Founding Fathers' Lessons are Timeless, David McCullough Tells DePauw Audience
March 18, 2002
March 18, 2002, Greencastle, Ind. - [DOWNLOAD VIDEO: "Beautiful Campus" 724KB] [DOWNLOAD AUDIO: "Beautiful Campus" 399KB] "It looks like college used to look in the movies," Pulitzer Prize-winning author, historian and television host David McCullough said of his first visit to the campus of DePauw University. "It sort of looks like the college I dreamed I would go to someday," the author of John Adams and Harry Truman added as he wrapped up his day at DePauw, which he called a "rare and very welcome experience," with a Timothy and Sharon Ubben Lecture entitled "First Principles."
McCullough spent much of his more than hour-long talk focusing on Adams and the other founding fathers of America, and [DOWNLOAD AUDIO: "The Miracle" 601KB] "the fact that they all rose to the occasion and did what they did, accomplished what they did against the most horrendous odds is the real miracle. And the more I know about that period, the more I read about it, and the more I come to understand it, the more convinced I am that it's a miracle that the United States ever happened." (BONUS CLIP: [DOWNLOAD AUDIO: "We're the Beneficiaries" 529KB])
McCullough says one of the first principles of the signers of the Constitution was clearly bravery, as they literally risked their life to take a stand for independence. [DOWNLOAD VIDEO: "Poll-Driven" 1000KB] [DOWNLOAD AUDIO: "Poll-Driven" 488KB] "If the people of Philadelphia, the founders, had been the kind of politicians who are poll-driven, they would have scrapped the whole thing, because only about a third of the country was for it-- at most a third of the country was for it; at least a third, or more, were adamently against it; while the remaining third, in the good old human way, were waiting to see who came out on top."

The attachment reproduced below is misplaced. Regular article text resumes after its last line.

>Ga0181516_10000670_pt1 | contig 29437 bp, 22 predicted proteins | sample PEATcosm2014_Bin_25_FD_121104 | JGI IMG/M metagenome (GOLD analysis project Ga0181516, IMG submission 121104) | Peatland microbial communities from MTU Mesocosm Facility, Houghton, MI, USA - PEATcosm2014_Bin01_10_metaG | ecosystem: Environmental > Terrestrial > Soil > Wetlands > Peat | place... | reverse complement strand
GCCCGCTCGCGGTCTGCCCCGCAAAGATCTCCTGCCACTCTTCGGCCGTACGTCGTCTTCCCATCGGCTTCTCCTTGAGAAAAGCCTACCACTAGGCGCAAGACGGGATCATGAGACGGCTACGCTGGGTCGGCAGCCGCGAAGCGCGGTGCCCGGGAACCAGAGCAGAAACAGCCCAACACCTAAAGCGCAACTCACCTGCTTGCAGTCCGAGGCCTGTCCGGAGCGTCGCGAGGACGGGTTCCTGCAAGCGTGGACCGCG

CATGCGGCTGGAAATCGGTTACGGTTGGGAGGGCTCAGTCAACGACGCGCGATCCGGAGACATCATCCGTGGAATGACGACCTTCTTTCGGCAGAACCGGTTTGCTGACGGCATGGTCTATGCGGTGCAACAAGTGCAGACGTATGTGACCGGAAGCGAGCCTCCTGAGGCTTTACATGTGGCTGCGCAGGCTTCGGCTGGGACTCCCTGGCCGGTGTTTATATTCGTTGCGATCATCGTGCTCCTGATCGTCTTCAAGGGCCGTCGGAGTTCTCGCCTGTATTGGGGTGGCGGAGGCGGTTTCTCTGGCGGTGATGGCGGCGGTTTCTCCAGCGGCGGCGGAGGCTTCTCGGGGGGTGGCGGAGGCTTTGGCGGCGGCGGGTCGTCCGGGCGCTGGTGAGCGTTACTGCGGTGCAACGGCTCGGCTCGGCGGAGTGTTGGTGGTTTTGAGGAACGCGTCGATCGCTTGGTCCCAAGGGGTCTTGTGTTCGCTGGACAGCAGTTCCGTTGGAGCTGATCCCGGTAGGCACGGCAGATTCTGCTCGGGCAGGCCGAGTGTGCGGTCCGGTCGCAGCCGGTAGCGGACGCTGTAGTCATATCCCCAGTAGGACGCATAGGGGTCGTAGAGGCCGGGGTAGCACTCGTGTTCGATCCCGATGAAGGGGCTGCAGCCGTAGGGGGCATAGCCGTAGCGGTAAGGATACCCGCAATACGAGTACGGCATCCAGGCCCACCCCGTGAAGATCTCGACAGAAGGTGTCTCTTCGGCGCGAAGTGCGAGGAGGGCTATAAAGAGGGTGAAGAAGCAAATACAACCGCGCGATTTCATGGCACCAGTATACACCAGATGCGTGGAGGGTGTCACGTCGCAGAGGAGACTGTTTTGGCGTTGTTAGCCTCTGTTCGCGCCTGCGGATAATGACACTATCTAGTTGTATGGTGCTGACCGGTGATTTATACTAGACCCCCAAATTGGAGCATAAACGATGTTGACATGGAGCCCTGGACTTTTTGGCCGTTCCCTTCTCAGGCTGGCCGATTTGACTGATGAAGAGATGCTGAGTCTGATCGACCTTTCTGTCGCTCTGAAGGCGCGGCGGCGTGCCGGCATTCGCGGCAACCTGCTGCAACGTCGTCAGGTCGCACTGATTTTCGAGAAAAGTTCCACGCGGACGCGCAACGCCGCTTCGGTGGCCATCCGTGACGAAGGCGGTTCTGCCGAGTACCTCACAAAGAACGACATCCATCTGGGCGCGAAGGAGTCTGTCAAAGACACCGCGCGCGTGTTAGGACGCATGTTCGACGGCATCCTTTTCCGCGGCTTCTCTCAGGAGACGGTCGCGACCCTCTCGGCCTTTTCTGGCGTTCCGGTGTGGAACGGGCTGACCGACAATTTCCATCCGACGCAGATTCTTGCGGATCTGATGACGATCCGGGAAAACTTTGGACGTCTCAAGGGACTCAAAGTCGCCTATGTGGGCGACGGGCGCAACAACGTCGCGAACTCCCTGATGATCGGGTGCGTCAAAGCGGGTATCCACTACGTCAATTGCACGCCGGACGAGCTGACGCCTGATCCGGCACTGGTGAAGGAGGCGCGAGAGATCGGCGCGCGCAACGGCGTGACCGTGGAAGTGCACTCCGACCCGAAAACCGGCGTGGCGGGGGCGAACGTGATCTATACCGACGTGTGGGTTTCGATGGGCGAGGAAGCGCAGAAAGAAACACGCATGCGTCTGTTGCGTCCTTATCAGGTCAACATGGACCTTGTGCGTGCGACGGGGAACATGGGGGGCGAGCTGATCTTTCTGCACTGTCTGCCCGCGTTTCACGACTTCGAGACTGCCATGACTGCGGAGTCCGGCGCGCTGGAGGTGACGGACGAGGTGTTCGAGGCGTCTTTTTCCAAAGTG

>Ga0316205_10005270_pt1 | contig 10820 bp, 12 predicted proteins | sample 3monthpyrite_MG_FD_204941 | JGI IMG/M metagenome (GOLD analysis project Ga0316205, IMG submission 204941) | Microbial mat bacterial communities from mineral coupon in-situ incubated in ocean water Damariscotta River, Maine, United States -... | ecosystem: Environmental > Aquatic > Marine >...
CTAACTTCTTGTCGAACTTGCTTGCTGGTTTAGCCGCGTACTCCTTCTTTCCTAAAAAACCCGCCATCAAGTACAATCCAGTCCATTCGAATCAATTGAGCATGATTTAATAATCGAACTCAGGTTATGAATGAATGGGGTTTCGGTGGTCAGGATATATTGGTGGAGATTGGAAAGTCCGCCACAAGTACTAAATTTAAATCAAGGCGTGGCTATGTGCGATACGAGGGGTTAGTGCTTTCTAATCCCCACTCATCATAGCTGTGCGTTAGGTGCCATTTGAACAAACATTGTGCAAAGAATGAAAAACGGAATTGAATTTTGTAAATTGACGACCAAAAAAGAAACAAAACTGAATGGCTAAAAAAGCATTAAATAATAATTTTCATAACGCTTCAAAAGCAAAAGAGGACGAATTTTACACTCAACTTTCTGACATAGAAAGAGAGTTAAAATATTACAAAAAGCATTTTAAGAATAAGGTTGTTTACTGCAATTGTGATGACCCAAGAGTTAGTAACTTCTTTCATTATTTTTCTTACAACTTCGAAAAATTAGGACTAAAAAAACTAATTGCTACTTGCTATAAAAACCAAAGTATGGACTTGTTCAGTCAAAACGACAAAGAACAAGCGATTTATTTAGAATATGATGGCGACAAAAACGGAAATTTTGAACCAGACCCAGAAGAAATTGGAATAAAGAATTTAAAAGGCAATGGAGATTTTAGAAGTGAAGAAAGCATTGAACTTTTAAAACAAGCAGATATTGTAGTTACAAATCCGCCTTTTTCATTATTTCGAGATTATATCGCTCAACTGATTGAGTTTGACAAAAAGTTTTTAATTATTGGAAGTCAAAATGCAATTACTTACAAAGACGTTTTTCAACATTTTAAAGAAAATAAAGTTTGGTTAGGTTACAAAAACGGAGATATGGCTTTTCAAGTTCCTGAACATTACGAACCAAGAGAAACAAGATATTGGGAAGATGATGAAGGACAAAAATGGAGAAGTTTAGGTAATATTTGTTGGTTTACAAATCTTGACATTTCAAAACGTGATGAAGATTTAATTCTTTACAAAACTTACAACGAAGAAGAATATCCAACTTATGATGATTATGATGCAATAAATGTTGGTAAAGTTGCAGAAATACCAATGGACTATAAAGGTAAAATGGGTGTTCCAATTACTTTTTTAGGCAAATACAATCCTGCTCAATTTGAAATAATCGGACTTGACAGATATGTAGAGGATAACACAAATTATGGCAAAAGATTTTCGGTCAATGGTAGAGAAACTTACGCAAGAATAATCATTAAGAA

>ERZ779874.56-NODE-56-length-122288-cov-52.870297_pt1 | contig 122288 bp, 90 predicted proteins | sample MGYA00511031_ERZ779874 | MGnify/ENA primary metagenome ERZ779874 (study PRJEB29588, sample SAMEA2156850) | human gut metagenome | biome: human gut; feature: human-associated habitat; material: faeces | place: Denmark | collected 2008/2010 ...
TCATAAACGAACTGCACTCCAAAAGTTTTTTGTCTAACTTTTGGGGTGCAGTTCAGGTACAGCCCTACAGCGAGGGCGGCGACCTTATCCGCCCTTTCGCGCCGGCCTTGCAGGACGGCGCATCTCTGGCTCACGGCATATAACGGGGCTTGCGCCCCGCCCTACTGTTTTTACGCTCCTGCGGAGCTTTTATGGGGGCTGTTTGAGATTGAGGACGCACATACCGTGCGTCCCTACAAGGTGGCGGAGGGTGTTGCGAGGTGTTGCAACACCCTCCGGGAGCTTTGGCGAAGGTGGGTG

McCullough says America's founders also embraced education, reading about and learning from the past. [DOWNLOAD AUDIO: "Powerful Motivation" 703KB] "They were steeped in, soaked in, marinated in, the classics: Greek and Roman history, Greek and Roman ideas, Greek and Roman ideals. It was their model, their example. And they saw themselves very much like the Greeks and the Romans, as actors on a great stage in one of the great historic dramas of all time, and that they, individually and as a group, had better live up to these heroic parts in which history had cast them. That's a powerful motivation," the author asserted.
A two-time winner of both the National Book Award and the prestigious Francis Parkman Prize, McCullough worries that some shortchange early America as a time when people were primitive. [DOWNLOAD VIDEO: "Hubris" 11100KB] [DOWNLOAD AUDIO: "Hubris" 524KB] "I'm always distressed by some of the hubris of some historians and biographers, who kind of look down on people of the past for not knowing as much as we do. There were quite as intelligent, maybe more so than we are, and very much more articulate than we are. And a lot that we think is the upward road of progress hasn't been at all. Do you know the literacy rate in Massachusetts in 1776, or 1780 or '90, was higher than it is in Massachusetts today. And we think we've come a long way," McCullough said.
Over the noon hour, hours before his speech, David McCullough shared lunch with history faculty and their students in DePauw's Memorial Student Union Building, as seen in the pictures above and at left. McCullough says he spends three to ten years researching and writing each of his books, and that he's never chosen a subject with its market potential in mind. [DOWNLOAD VIDEO: "My Life" 498KB] [DOWNLOAD AUDIO: "My Life" 265KB] "My life for the last nearly 40 years has been involved with writing history, reading history, enjoying history. I love it. I wouldn't trade it for anything. If I had to, I'd pay to do what I do."
In closing his Ubben Lecture and before signing books in the lobby of Kresge Auditorium, David McCullough told his audience, "you can't understand yourself or your country without a sense of the past.... [DOWNLOAD VIDEO: "Keeping History Alive" 1400KB] [DOWNLOAD AUDIO: "Keeping History Alive" 751KB] We need to encourage better teaching of history, encourage more people to major in history, and we need to thank our lucky stars that we have wonderful liberal arts colleges like DePauw. I really think that DePauw and the other great small liberal arts colleges in America are the vital mainstream of higher education in our country. And, as a consequence, I am extremely proud and pleased to be invited to come here."
Endowed by Timothy and Sharon Ubben, both 1958 graduates of DePauw, the Ubben Lecture Series is designed to bring the world's top leaders, thinkers and creative minds to the Greencastle campus. See a list of all Ubben Lecturers by clicking here.Back